Congratulations on finding love! It can be difficult to translate the joy you feel in your relationship to children facing a new life as a stepchild or new sibling. They may have concerns about their relationship with your partner or how the changes might impact their relationship with you.
There will likely be growing pains as everyone settles into new roles, but you can find success as a blended family with open communication, respect, and love. Our team of experienced family law and estate planning attorneys can help you understand your rights and obligations.
Whether your blended family includes minor or adult children, it is important to consider creating or revising an estate plan to preserve and protect your wishes. You may have assets you want to retain as separate property to pass to your direct heirs or a desire to take care of your stepchildren through a will or trust. Our estate planning attorneys have rich experience helping blended families create comprehensive plans to give your family peace of mind and a clear path forward.
Sometimes when a new partner is welcomed into the family, hiccups can come up concerning co-parenting or following an agreed-upon or court-ordered parenting plan. Our family law attorneys understand the dynamics that can arise with a new stepparent. We can help your family navigate your legal challenges to reduce conflict and create a child-focused arrangement.
Structuring a strong stepfamily should begin with clear communication. Our attorneys have the education and experience to help your family prevent communication challenges before they arise and navigate them when they do.
Washington state’s laws on non-marital relationships, including committed intimate relationships (CIRs), can be convoluted, especially in the absence of a cohabitation agreement. Given the ambiguity that exists for unmarried partners in Washington state, thinking about the future and what it could look like is more important than ever. This is especially true in terms of aging, incapacity, and death. Fortunately, you can address each of these issues in a comprehensive estate plan.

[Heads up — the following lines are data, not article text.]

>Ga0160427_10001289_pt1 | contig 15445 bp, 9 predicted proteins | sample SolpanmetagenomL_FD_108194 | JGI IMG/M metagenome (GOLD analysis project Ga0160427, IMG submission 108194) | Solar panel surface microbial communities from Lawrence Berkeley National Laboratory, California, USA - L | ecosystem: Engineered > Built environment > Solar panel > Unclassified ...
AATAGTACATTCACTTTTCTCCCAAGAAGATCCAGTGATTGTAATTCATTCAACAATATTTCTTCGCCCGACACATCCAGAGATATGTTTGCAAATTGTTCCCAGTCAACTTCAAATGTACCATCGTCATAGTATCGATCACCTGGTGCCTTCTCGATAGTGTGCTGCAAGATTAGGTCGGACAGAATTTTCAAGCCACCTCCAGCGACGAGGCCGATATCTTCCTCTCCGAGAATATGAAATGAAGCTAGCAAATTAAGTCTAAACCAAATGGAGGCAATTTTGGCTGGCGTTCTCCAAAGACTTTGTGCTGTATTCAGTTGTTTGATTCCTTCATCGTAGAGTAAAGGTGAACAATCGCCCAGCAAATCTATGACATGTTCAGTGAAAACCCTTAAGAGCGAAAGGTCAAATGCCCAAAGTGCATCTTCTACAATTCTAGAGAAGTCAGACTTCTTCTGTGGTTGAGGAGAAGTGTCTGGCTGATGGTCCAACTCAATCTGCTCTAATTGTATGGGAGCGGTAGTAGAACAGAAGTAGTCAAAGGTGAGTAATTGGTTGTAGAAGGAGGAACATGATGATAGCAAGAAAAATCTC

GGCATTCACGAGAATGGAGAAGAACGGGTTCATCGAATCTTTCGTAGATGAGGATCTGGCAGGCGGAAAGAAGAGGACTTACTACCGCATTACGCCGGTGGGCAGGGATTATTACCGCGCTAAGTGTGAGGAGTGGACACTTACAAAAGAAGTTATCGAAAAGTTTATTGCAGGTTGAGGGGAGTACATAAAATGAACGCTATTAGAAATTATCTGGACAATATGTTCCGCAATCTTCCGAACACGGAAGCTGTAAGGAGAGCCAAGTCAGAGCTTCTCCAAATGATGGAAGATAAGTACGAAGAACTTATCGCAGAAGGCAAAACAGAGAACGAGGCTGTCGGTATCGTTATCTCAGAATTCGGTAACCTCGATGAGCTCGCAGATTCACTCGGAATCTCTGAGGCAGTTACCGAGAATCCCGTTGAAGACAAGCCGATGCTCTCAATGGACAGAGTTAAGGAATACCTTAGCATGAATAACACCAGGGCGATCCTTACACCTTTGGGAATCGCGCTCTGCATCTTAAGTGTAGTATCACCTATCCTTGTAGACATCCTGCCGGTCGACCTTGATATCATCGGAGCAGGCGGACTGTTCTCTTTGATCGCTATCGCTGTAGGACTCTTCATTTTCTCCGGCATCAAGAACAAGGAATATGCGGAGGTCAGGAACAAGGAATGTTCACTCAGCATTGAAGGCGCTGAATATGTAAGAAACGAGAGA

Co-parenting over a long distance when you are a non-residential parent does not have to equate to sacrificing involvement in your children’s lives. But it likely does mean you will have to make tweaks in your communication and parenting style to accommodate the new living arrangement.
If you have a significant amount of money saved, you might be considering giving some of it away while you are still alive via what is known in estate planning jargon as a living inheritance. Depending on your desires, you can give your beneficiaries a portion of or all of the inheritance you intend to give them.
Estate planning is commonly associated with preparing for asset distribution and financial management in the event of the estate plan owner’s incapacitation or death. However, an estate plan can protect more than just people and what they have worked so hard during their lifetimes to build. A carefully crafted Washington state estate plan can also protect pets.
If you live in Washington State and have an estranged family member, are you worried about them contesting your will after you die? Well, don’t worry quite yet. There are a variety of criteria an individual must meet to contest a will in the state of Washington.
Depending on your situation, there might also be measures you can take as you revisit your existing estate plan or create a new one to cause them to think twice about doing so. Here is what you need to know about whether an estranged family member can contest a will in Washington state.
When parents go through a divorce, child custody can be one of the hardest issues to deal with. But increasingly in American households, pets are part of the family, and separating can create similar concerns over who gets the family pet.
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In today’s world of fast-paced decision-making and on-demand solutions, such as DIY divorces, it is not surprising that many couples contemplate divorce the moment they find themselves unhappily married. Our culture’s fickle mentality often seems to advocate for the idea…
In the wake of divorce or separation, co-parenting can feel stressful. Not only have you just gone through an emotional experience, but you are also now trying to figure out how both you and your co-parent can spend time with…
Far too many families end up fighting, or at least experiencing tension, over a family inheritance, but it does not have to be that way. Having counseled families for years, we offer the following advice to help your family avoid fighting over your property — while you are here and after you die.